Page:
One of the Most Important Tips Every Newcomer to Cycling Needs to Know About Getting Fast…
For those who are deciding to make cycling their New Year’s resolution, many will be tempted to hammer the gears hard right out of the gate, only to find out that it’s a lot more work than remembered as a kid. Well, that’s what happened to me anyway, and I figure I’m not the only one.
First, don’t be disheartened. If you put a little bit of “want to” into it, you’ll progress rapidly, adding distance while keeping your speed up. We get out of it what we put into it, but be careful that your goals are in line with reality (weight and age). When I started cycling I didn’t know what to expect. I found out soon enough that 4 miles in 16 minutes on a mountain bike was pretty hard. Within a month I could hold that for ten miles… A year and a couple of road bikes later and I could hold 20+ mph (3 minute miles) for 30 miles on my own, and I was riding almost every day of the week….
However, my legs still took a while to build up. Estimates, depending on age, are two to five years before a cyclist can really start to realize their full potential but the common marker is “cycling legs in three years”. This won’t mean that you can’t realize gains quicker, you will if you work for it, over time your legs become much more resilient to the rigors of daily cycling so that putting together several hard days in a row won’t have you looking to curl up on the couch with a bottle of Aleve and the remote control for a few days to recover.
I’m working on my fifth year now, and last year was a breakthrough for me. I much stronger through my third year, but last year was special. I was pretty fast once I got into road bikes (let’s say a lot faster than average, but not all that fast next to those who race for fun). I increased my mileage year-over-year by 20% and was able to push out three months where I only missed two days on two wheels. Prior years, the best I could hope for was a couple of weeks in a row before I needed a day off… One day off a week was even better. This ability to ride on a daily basis, I ascribe to finally getting my cycling legs.
Cycling with speed is a very simple equation (i + d) w = a:
(Intensity + Distance) Want to = Awesome.
Oh, and one of these won’t hurt:
Road Cycling: The Ideal Placement for a Thunderbolt Taillight in a Group Setting
The topic of the proper placement of a taillight can be a bit of a charged topic, believe it or not, in a group setting.
First of all, an avid enthusiast roadie (such as me, not to put too fine a point on it) knows the best way to be visible is not just to wear a bunch of neon green or yellow stuff (no offense, Tinkoff) when you’re on your bike. Now, after seeing a guy, barely seeing I should say, riding in a forest green jacket, possibly the worst color to wear on a bike, one must know the trick is to be loud and proud. Err… Anyway, bright red works great. Bright orange too… Yellows, even some of the blues – and white is a sure winner. Brown, gray, black (how I wish this weren’t so! I love black!), dark green… these are all bad. The additional trick, however, to really sticking out, is to look awesome. The more impressive one looks on a bike, the more you stick out. If you doubt me, you’d better check your awesome.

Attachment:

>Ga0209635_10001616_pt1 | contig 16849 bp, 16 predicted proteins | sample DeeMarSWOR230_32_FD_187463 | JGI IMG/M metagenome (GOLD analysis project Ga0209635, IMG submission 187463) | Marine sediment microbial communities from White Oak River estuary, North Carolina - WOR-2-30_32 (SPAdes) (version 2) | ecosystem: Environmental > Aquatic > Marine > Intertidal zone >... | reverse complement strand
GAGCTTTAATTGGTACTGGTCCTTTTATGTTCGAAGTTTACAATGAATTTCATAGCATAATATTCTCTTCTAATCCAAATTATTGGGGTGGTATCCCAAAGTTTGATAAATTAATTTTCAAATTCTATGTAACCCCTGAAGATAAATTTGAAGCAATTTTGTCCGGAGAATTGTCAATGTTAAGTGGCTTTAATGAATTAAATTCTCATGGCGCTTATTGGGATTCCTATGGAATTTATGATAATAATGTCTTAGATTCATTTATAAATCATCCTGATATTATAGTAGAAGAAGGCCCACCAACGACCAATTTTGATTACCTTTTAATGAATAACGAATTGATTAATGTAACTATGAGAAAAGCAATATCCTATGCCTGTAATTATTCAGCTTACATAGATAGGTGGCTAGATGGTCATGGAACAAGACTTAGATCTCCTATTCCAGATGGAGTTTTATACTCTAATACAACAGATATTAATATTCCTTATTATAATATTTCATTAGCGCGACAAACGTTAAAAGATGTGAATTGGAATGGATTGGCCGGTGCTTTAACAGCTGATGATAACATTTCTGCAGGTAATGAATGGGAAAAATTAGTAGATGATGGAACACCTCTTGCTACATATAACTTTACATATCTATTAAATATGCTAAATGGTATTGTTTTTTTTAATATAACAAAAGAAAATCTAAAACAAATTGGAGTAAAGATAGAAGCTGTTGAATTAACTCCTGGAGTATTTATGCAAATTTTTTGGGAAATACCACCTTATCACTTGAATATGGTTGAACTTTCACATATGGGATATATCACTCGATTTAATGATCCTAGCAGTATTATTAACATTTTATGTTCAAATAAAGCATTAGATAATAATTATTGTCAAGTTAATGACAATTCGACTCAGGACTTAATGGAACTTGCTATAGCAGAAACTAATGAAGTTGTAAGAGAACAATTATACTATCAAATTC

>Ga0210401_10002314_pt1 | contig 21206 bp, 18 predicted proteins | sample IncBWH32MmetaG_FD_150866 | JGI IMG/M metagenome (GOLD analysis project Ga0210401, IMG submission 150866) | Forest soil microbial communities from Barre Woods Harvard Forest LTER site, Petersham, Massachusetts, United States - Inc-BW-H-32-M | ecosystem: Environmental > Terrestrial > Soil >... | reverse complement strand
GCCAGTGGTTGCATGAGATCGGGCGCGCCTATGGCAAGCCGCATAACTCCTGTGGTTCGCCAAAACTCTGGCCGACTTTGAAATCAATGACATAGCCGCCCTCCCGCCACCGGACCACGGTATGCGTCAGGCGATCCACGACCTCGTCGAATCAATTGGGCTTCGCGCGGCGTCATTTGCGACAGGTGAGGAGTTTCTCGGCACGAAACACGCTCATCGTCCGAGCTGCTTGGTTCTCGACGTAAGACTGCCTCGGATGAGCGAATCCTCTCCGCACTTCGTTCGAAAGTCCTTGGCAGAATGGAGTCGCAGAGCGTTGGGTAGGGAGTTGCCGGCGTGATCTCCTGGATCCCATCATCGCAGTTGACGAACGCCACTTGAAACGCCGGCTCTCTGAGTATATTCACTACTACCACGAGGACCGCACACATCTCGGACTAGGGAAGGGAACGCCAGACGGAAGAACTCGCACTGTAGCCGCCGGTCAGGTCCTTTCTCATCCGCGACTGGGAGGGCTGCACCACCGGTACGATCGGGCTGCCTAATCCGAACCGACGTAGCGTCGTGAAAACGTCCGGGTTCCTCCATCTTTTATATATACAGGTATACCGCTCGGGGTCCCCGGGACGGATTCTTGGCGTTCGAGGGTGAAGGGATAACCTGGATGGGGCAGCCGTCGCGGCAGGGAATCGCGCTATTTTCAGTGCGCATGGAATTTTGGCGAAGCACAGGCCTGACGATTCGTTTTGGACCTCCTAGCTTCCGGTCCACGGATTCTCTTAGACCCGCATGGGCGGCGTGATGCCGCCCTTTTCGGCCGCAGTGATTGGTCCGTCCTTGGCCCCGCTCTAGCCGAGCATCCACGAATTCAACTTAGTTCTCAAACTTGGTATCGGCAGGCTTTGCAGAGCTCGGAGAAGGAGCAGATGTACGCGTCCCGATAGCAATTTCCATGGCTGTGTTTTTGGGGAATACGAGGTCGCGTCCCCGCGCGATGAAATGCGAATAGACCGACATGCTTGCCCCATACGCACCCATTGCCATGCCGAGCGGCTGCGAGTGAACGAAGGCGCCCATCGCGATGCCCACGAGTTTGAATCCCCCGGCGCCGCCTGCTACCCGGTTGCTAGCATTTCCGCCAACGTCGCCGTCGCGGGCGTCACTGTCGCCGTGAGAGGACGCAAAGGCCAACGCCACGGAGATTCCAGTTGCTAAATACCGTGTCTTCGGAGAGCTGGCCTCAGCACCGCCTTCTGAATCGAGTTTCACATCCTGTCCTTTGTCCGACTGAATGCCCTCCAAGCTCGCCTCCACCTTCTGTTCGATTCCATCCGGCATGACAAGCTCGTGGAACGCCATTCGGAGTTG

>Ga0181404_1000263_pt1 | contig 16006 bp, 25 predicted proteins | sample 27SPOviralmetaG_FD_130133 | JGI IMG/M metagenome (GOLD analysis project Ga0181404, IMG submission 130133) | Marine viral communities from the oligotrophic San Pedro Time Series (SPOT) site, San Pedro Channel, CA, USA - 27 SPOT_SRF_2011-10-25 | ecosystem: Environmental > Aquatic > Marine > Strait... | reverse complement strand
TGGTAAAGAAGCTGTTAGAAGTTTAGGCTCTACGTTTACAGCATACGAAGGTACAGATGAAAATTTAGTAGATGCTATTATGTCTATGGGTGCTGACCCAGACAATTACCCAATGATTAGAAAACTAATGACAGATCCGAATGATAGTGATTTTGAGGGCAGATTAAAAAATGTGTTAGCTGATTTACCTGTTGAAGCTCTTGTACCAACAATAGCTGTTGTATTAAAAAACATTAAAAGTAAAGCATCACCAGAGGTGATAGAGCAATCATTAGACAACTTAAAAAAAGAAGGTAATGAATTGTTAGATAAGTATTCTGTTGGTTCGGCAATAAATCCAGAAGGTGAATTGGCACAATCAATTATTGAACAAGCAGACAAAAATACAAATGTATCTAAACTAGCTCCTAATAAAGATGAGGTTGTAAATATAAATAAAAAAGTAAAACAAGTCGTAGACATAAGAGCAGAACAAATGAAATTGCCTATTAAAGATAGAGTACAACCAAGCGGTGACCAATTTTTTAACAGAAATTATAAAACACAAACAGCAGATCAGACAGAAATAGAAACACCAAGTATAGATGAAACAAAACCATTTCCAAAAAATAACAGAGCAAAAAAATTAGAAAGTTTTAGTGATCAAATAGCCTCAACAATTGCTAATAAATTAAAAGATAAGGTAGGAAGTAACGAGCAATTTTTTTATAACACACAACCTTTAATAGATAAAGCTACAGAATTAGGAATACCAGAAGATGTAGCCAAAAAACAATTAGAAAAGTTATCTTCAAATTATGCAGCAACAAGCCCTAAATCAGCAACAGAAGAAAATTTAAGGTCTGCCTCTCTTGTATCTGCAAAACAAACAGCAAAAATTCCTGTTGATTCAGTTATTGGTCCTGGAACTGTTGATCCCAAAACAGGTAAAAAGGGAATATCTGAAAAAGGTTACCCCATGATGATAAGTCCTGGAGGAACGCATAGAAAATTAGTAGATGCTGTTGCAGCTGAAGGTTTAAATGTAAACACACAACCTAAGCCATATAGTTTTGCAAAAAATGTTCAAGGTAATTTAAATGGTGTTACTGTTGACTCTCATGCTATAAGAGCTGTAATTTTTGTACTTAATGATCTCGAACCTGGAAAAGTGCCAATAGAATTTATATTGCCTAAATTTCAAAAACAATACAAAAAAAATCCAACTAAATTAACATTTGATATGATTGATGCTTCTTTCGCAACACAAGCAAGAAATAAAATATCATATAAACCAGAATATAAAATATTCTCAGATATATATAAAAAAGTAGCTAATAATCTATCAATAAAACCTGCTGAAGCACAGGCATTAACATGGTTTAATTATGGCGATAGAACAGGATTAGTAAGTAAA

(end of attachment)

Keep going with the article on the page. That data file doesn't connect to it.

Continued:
There are those times, however, where you just wanna wear black. For these days, I like to fly a light, just to make sure I give myself the best chance to pull into the driveway with the rubber the right side down. Also, while I absolutely will not ride in pea soup-thick fog, I will ride in less than perfectly clear conditions… For those days I want the brightest light I can get and the Serfas Thunderbolt is it.
My friends and I all use a Serfas Thunderbolt taillight. All of us. Rather than drone on about how bright it is, I’ll simply say this, a police officer once pulled over a friend of mine on his bike to compliment him on his choice of lights because the officer could “literally see [him] a mile away”. He had it on “low blink”.
It’s a bright frickin’ light.
Anyway, the normal placement for a taillight is either on the seat post or on the saddlebag, right?
Not if you use a Thunderbolt, you’ll blind the $#!+ out of anyone riding behind you.
This is the proper place for it in a group setting:
On the left seat stay, just above the dropout.
See, the norm for a group ride is not to look at the wheel but over the shoulder of the person in front of you and up the road, with maybe a glance down every now and again to make sure your wheel spacing is right… With a Thunderbolt on the seat post, even though it’ll be pointing down a little bit, it can be distracting at best, blinding in the worst cases.
Now, because you’ll be checking the wheel in front of you from time to time, the seat stay placement might seem worse, because it will shine up into one’s face, but it’s not. We all ride with our light there and we never have problems.
So please, think of the person on your wheel. Don’t blind them, dude.
If you like using a light, I would like to recommend the Thunderbolt. In my opinion, it’s the best bicycle taillight on the market, by a long shot. I bought mine, minus my club discount at the local bike shop, and Serfas has no idea that I’m giving their light a review.
Ride hard, my friends. Or ride your approximation of hard. That works too. Just ride.
UPDATE: My brother from another cycling mother, Titanium Henry chimed in down in the comments section to suggest going with the full-time on position rather than the blink to avoid blasting your brothers and sisters in chain rings with a strobe light show…